Temps de lecture :3 minutes
Cancer is sometimes thought of as a disease of wealthier countries, but it is a major cause of morbidity and mortality in poorer ones as well. Indeed, by the end of this decade, about 150 million people worldwide will have cancer, with approximately 60% of them residing in developing countries.
Although fewer people in developing countries live to the age at which cancer is most prevalent, inadequate nutrition and environmental exposures to viruses and toxins, combined with a paucity of diagnostic and treatment options, increase cancer’s incidence and lethality. Many people in poor countries die from cancers that are preventable or treatable in wealthier societies, but they often succumb to other scourges as well, such as infectious diseases. So what could and should be done about this conundrum?
Margaret Chan, the head of the World Health Organization, and Yukiya Amano, director of the International Atomic Energy Agency (IAEA), noted in a recent article that most developing countries’ health-care systems are designed to cope with infectious diseases rather than cancer. I find this to be a rational strategy, given the heavy toll that infections take, and that many can be prevented and treated at a relatively modest cost.
The diagnosis and treatment of most types of cancer in developing countries would require a huge and daunting investment in infrastructure. As Chan and Amano point out:
“[M]ost lack the funds, equipment, and qualified personnel needed to provide basic care for cancer patients. Thirty countries – half of them in Africa – do not have a single radiotherapy machine. And these countries certainly do not have the financial resources, facilities, equipment, technology, infrastructure, staff, or training to cope with the long-term demands of cancer care.”
In order to begin addressing these deficiencies, “The IAEA’s work involves building countries’ capacity for radiation medicine. But technology means nothing without well-trained and motivated staff to use it.”
Such an approach is, however, poorly focused and unlikely to be cost-effective. As the United Nations’ own data make clear, infectious diseases, many of them preventable and treatable, remain the scourge of poorer populations. In 2008, about 250 million cases of malaria caused almost a million deaths, mostly of children under five. In virtually all poor, malaria-endemic countries, there is inadequate access to antimalarial medicines (especially artemisinin-based combination therapy).
The incidence of malaria could be reduced drastically by the judicious application of the mosquito-killing chemical DDT, but UN and national regulators have curtailed its availability, owing to misguided notions about its toxicity. Hundreds of millions suffer from other neglected tropical diseases, including lymphatic filariasis and cholera.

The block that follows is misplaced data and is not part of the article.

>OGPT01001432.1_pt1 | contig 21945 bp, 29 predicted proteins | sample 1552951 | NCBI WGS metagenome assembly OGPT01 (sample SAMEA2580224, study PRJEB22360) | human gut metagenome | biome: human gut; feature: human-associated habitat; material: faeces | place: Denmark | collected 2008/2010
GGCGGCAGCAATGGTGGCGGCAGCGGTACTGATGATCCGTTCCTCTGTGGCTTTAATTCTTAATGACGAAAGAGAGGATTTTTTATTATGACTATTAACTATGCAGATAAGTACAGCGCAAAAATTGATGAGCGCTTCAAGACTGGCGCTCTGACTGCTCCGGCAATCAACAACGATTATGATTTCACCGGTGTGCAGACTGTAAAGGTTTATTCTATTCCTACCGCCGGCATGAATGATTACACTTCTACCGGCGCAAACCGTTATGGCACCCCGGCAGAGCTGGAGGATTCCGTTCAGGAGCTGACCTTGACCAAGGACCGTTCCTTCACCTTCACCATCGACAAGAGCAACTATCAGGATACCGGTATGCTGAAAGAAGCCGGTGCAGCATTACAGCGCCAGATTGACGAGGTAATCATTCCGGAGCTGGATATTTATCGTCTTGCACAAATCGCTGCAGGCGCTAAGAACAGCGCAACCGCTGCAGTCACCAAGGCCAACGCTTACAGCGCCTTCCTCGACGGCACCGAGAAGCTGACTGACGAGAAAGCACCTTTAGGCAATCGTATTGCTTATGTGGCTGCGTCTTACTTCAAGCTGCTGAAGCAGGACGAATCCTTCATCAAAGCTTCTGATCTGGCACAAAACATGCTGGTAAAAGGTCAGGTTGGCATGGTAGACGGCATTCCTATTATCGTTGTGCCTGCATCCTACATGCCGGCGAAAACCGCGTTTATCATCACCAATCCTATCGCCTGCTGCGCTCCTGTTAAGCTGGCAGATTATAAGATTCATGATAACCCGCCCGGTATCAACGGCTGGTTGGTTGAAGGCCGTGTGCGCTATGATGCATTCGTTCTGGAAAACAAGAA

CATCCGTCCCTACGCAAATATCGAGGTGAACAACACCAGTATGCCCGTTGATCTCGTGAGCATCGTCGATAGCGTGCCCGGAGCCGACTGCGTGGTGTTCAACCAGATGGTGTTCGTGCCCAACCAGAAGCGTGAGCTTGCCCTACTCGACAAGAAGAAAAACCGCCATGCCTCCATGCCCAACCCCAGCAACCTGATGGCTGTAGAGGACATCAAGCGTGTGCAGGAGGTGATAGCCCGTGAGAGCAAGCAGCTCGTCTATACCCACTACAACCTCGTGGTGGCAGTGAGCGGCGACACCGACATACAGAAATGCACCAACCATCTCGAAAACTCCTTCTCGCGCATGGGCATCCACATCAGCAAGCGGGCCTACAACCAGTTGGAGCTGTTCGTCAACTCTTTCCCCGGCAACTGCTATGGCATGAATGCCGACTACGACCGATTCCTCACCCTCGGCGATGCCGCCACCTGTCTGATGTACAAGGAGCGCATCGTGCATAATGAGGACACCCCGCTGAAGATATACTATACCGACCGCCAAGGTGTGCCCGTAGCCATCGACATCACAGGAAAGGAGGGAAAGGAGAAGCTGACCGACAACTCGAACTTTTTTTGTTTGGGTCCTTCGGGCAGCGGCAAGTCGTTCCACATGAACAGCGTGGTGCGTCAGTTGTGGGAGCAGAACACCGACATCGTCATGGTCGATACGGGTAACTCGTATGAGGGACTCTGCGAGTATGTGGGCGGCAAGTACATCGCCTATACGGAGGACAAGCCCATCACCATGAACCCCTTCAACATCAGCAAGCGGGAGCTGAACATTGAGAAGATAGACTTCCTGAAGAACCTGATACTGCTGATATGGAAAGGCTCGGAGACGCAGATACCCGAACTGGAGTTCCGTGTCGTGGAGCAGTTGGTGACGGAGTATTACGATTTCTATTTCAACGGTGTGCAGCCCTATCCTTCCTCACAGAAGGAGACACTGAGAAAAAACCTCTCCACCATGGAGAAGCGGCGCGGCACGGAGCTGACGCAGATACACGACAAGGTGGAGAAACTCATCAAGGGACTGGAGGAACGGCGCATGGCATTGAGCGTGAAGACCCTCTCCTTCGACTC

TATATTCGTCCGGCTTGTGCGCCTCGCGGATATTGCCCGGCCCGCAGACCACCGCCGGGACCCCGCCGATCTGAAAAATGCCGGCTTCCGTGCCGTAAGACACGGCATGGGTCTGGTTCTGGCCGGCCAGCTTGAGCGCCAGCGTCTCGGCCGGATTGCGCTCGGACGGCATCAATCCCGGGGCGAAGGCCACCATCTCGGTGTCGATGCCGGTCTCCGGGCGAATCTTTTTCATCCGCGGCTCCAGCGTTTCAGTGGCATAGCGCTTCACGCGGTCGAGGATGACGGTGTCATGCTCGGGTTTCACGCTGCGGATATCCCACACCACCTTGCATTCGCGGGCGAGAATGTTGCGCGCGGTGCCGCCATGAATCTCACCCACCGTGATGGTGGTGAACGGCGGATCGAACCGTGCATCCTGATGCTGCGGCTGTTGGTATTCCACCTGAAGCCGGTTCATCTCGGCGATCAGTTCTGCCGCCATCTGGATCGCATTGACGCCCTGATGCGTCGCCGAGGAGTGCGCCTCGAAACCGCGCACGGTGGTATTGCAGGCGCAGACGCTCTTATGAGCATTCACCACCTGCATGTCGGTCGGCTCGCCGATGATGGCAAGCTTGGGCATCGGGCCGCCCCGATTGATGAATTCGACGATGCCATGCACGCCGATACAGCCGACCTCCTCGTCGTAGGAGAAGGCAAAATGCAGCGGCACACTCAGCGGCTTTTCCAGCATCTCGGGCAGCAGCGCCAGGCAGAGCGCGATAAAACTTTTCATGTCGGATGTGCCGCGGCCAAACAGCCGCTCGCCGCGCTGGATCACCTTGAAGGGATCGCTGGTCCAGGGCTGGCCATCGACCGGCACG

Although new HIV infections worldwide declined slightly during the past decade, 2.7 million people contracted the virus in 2008, and there were two million HIV/AIDS-related deaths. By the end of that year, more than four million people in low- and middle-income countries were receiving anti-retroviral therapy, but more than five million who were HIV-positive remained untreated. The number of new cases of tuberculosis cases worldwide is increasing, and the growing emergence of multidrug-resistant strains of the bacteria is especially worrisome.
According to UN statistics, about 15% of the world’s population lacks access to safe drinking water, and “in 2008, 2.6 billion people had no access to a hygienic toilet or latrine,” while “1.1 billion were defecating in the open.” Primitive approaches to managing sewage continue to spread infections such as schistosomiasis, trachoma, viral hepatitis, and cholera.
Many cancers are likely caused by chronic viral infections, another reason that it is surely more sensible to attack infectious diseases by improving access to clean water, basic sanitation, antibiotics, and vaccines than it is to build radiotherapy facilities. In some technology-poor but oil-rich Middle East countries, state-of-the-art radiotherapy (and cardio-pulmonary bypass) equipment has been delivered, but never used, or has been damaged by electrical surges or power outages. And many poor countries do not have a single medical school, and when their citizens study abroad, they often stay there, or are ill-equipped for a low-tech milieu that is so different from where they trained.
Although the use of big-ticket equipment, expensive chemotherapy drugs, and sophisticated and complex procedures such as bone marrow transplantation would not be wise, this is not to say that we should give up entirely on cancer treatment in developing countries. Sometimes, prevention, diagnosis, and treatment are cost-effective. Vaccines to prevent hepatitis A and B (and C, when one becomes available) reduce the incidence not only of the viral infections, but also of sequelae such as cirrhosis and hepatic carcinoma. And public-health efforts to curb air pollution and smoking could reduce the prevalence of lung cancer in Asia and Africa.
Another example is cervical cancers, many of which can be prevented by vaccines against human papilloma virus. And acetic acid can be used to visualize cervical cancers, which can then be treated with cryotherapy (freezing).
The bottom line is that in a world of limited health-care resources, we need to make hard decisions that will deliver high-impact outcomes for the most people at the least cost.